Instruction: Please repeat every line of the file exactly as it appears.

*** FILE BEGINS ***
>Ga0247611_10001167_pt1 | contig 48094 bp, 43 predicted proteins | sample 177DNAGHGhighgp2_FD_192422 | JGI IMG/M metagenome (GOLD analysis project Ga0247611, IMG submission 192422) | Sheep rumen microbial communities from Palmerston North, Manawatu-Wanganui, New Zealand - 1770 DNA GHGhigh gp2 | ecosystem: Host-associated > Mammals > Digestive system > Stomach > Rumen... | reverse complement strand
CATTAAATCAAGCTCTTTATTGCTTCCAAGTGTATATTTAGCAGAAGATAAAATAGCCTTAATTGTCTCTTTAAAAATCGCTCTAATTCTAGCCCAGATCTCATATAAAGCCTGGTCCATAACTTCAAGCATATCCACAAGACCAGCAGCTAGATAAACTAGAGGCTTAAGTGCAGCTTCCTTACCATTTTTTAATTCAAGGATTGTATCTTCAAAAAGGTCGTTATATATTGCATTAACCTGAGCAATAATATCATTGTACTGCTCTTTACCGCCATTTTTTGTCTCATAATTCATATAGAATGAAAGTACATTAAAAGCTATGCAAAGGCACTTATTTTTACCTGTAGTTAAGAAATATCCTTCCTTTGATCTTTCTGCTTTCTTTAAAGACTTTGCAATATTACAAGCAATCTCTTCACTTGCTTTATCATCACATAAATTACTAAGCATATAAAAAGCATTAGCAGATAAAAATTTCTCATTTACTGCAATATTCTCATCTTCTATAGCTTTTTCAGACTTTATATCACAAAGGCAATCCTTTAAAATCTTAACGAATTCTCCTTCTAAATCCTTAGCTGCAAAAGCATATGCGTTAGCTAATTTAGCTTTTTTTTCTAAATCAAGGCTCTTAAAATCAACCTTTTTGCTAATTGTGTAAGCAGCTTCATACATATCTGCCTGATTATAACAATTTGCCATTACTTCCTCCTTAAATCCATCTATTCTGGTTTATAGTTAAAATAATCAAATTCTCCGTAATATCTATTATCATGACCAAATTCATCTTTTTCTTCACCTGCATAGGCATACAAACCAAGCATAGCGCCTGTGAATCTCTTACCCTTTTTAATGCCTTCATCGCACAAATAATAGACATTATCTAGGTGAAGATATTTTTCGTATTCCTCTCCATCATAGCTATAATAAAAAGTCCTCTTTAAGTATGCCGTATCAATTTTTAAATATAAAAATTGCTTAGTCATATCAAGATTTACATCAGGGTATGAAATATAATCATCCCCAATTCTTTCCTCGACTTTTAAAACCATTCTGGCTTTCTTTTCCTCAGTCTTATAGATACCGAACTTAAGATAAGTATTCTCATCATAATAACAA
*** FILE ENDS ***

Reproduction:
>Ga0247611_10001167_pt1 | contig 48094 bp, 43 predicted proteins | sample 177DNAGHGhighgp2_FD_192422 | JGI IMG/M metagenome (GOLD analysis project Ga0247611, IMG submission 192422) | Sheep rumen microbial communities from Palmerston North, Manawatu-Wanganui, New Zealand - 1770 DNA GHGhigh gp2 | ecosystem: Host-associated > Mammals > Digestive system > Stomach > Rumen... | reverse complement strand
CATTAAATCAAGCTCTTTATTGCTTCCAAGTGTATATTTAGCAGAAGATAAAATAGCCTTAATTGTCTCTTTAAAAATCGCTCTAATTCTAGCCCAGATCTCATATAAAGCCTGGTCCATAACTTCAAGCATATCCACAAGACCAGCAGCTAGATAAACTAGAGGCTTAAGTGCAGCTTCCTTACCATTTTTTAATTCAAGGATTGTATCTTCAAAAAGGTCGTTATATATTGCATTAACCTGAGCAATAATATCATTGTACTGCTCTTTACCGCCATTTTTTGTCTCATAATTCATATAGAATGAAAGTACATTAAAAGCTATGCAAAGGCACTTATTTTTACCTGTAGTTAAGAAATATCCTTCCTTTGATCTTTCTGCTTTCTTTAAAGACTTTGCAATATTACAAGCAATCTCTTCACTTGCTTTATCATCACATAAATTACTAAGCATATAAAAAGCATTAGCAGATAAAAATTTCTCATTTACTGCAATATTCTCATCTTCTATAGCTTTTTCAGACTTTATATCACAAAGGCAATCCTTTAAAATCTTAACGAATTCTCCTTCTAAATCCTTAGCTGCAAAAGCATATGCGTTAGCTAATTTAGCTTTTTTTTCTAAATCAAGGCTCTTAAAATCAACCTTTTTGCTAATTGTGTAAGCAGCTTCATACATATCTGCCTGATTATAACAATTTGCCATTACTTCCTCCTTAAATCCATCTATTCTGGTTTATAGTTAAAATAATCAAATTCTCCGTAATATCTATTATCATGACCAAATTCATCTTTTTCTTCACCTGCATAGGCATACAAACCAAGCATAGCGCCTGTGAATCTCTTACCCTTTTTAATGCCTTCATCGCACAAATAATAGACATTATCTAGGTGAAGATATTTTTCGTATTCCTCTCCATCATAGCTATAATAAAAAGTCCTCTTTAAGTATGCCGTATCAATTTTTAAATATAAAAATTGCTTAGTCATATCAAGATTTACATCAGGGTATGAAATATAATCATCCCCAATTCTTTCCTCGACTTTTAAAACCATTCTGGCTTTCTTTTCCTCAGTCTTATAGATACCGAACTTAAGATAAGTATTCTCATCATAATAACAA